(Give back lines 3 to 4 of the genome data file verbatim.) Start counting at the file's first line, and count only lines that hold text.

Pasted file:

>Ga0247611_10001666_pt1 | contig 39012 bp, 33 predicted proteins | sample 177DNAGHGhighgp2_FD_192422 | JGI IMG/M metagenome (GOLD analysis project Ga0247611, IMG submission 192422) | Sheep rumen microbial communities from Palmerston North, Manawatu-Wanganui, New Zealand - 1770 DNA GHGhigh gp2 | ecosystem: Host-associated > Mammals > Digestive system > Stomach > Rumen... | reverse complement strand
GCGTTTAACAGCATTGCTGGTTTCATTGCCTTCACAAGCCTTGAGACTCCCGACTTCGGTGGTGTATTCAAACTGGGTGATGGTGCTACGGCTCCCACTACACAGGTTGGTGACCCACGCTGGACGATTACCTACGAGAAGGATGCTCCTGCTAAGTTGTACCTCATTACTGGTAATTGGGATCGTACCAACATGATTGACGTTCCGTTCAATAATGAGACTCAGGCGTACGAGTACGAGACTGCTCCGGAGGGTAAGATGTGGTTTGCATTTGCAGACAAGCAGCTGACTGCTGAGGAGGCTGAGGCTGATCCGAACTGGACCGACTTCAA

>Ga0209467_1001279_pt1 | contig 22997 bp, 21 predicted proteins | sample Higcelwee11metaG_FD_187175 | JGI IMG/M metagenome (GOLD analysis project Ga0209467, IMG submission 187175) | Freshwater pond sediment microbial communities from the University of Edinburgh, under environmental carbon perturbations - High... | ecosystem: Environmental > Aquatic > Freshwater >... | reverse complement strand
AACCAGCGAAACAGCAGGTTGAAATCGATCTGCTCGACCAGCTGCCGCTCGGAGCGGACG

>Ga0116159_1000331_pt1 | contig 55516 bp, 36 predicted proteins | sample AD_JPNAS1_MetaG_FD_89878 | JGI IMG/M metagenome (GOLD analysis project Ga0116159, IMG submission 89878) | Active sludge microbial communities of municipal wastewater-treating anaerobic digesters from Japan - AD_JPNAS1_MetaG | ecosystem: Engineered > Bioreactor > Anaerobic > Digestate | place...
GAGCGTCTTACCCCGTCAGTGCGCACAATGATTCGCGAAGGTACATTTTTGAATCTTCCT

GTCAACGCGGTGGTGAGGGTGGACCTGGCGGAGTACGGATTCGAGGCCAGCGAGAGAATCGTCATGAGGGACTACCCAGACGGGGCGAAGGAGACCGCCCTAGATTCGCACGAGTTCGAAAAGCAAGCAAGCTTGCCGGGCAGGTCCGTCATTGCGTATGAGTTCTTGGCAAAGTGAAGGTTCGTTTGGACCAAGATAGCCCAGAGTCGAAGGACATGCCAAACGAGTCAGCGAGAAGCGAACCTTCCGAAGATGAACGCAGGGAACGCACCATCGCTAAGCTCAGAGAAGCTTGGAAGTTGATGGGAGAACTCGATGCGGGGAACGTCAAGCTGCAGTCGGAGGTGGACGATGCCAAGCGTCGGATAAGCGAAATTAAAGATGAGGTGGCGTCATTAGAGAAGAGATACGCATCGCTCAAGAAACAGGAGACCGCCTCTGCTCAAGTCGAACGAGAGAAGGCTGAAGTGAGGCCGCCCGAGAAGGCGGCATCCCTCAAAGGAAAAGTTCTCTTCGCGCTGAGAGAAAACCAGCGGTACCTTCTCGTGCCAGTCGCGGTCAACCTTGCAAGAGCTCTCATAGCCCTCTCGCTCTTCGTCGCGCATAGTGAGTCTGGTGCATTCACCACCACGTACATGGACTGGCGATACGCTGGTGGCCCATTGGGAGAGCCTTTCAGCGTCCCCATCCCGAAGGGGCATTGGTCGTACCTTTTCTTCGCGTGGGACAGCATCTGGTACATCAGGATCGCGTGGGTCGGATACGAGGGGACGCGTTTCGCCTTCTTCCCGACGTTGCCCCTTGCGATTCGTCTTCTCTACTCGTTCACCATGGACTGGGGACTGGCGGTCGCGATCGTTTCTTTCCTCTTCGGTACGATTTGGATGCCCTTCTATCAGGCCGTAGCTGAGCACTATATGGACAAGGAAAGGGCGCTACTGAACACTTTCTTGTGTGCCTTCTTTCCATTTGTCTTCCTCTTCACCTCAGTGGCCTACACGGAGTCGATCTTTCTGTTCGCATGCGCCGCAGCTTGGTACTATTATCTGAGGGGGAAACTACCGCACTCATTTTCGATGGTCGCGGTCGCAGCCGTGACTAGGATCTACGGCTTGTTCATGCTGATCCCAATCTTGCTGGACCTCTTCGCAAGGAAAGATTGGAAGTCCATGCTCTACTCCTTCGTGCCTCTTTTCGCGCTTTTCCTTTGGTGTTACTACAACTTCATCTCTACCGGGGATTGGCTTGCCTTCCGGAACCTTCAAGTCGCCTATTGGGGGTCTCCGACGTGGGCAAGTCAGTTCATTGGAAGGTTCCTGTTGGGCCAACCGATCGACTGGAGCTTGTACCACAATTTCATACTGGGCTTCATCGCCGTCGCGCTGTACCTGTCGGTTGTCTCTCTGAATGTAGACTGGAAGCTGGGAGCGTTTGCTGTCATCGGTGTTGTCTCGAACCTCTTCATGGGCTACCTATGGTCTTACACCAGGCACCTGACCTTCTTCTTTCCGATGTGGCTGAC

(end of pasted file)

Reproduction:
>Ga0209467_1001279_pt1 | contig 22997 bp, 21 predicted proteins | sample Higcelwee11metaG_FD_187175 | JGI IMG/M metagenome (GOLD analysis project Ga0209467, IMG submission 187175) | Freshwater pond sediment microbial communities from the University of Edinburgh, under environmental carbon perturbations - High... | ecosystem: Environmental > Aquatic > Freshwater >... | reverse complement strand
AACCAGCGAAACAGCAGGTTGAAATCGATCTGCTCGACCAGCTGCCGCTCGGAGCGGACG